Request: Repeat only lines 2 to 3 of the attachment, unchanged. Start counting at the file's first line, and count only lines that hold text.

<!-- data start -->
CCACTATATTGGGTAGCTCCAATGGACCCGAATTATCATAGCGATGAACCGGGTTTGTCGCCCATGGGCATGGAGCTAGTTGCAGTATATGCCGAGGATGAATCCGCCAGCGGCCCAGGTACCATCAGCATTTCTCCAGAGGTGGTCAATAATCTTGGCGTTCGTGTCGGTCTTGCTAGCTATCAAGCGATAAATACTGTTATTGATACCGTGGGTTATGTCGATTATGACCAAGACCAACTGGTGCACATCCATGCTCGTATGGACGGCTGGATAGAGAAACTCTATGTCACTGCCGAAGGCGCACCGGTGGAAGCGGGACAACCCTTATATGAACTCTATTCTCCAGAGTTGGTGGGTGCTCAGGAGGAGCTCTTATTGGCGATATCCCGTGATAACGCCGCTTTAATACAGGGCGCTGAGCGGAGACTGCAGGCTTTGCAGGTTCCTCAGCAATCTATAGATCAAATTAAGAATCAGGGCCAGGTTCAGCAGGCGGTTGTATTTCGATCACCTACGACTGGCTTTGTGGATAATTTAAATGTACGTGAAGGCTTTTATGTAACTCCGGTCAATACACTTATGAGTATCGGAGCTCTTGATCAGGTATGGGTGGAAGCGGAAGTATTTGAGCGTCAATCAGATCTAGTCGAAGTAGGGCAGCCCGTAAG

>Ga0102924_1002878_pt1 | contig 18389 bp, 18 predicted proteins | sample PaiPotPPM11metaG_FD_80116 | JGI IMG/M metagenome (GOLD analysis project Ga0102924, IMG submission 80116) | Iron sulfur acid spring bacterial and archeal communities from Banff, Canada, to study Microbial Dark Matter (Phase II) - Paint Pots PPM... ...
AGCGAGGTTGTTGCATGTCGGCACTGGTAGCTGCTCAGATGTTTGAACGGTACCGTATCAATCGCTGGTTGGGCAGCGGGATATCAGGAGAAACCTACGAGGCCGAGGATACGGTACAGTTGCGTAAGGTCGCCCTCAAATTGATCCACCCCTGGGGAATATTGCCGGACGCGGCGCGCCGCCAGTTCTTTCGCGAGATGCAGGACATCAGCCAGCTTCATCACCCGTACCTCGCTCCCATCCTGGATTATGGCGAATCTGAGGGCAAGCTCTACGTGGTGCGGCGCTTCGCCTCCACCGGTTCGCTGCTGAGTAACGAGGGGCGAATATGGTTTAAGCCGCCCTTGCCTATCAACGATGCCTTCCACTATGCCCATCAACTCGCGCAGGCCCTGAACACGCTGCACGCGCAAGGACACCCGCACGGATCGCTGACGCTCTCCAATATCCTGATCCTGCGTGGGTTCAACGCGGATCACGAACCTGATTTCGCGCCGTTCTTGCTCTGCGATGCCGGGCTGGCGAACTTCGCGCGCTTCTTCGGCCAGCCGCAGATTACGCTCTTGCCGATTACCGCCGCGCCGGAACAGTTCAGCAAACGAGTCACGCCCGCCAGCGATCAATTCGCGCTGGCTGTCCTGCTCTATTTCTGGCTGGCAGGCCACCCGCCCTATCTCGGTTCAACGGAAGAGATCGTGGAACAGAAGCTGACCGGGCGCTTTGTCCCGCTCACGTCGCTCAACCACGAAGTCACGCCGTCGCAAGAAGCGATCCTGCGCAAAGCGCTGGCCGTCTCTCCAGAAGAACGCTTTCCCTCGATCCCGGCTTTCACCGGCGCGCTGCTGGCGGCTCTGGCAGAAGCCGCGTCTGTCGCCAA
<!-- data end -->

>Ga0102924_1002878_pt1 | contig 18389 bp, 18 predicted proteins | sample PaiPotPPM11metaG_FD_80116 | JGI IMG/M metagenome (GOLD analysis project Ga0102924, IMG submission 80116) | Iron sulfur acid spring bacterial and archeal communities from Banff, Canada, to study Microbial Dark Matter (Phase II) - Paint Pots PPM... ...
AGCGAGGTTGTTGCATGTCGGCACTGGTAGCTGCTCAGATGTTTGAACGGTACCGTATCAATCGCTGGTTGGGCAGCGGGATATCAGGAGAAACCTACGAGGCCGAGGATACGGTACAGTTGCGTAAGGTCGCCCTCAAATTGATCCACCCCTGGGGAATATTGCCGGACGCGGCGCGCCGCCAGTTCTTTCGCGAGATGCAGGACATCAGCCAGCTTCATCACCCGTACCTCGCTCCCATCCTGGATTATGGCGAATCTGAGGGCAAGCTCTACGTGGTGCGGCGCTTCGCCTCCACCGGTTCGCTGCTGAGTAACGAGGGGCGAATATGGTTTAAGCCGCCCTTGCCTATCAACGATGCCTTCCACTATGCCCATCAACTCGCGCAGGCCCTGAACACGCTGCACGCGCAAGGACACCCGCACGGATCGCTGACGCTCTCCAATATCCTGATCCTGCGTGGGTTCAACGCGGATCACGAACCTGATTTCGCGCCGTTCTTGCTCTGCGATGCCGGGCTGGCGAACTTCGCGCGCTTCTTCGGCCAGCCGCAGATTACGCTCTTGCCGATTACCGCCGCGCCGGAACAGTTCAGCAAACGAGTCACGCCCGCCAGCGATCAATTCGCGCTGGCTGTCCTGCTCTATTTCTGGCTGGCAGGCCACCCGCCCTATCTCGGTTCAACGGAAGAGATCGTGGAACAGAAGCTGACCGGGCGCTTTGTCCCGCTCACGTCGCTCAACCACGAAGTCACGCCGTCGCAAGAAGCGATCCTGCGCAAAGCGCTGGCCGTCTCTCCAGAAGAACGCTTTCCCTCGATCCCGGCTTTCACCGGCGCGCTGCTGGCGGCTCTGGCAGAAGCCGCGTCTGTCGCCAA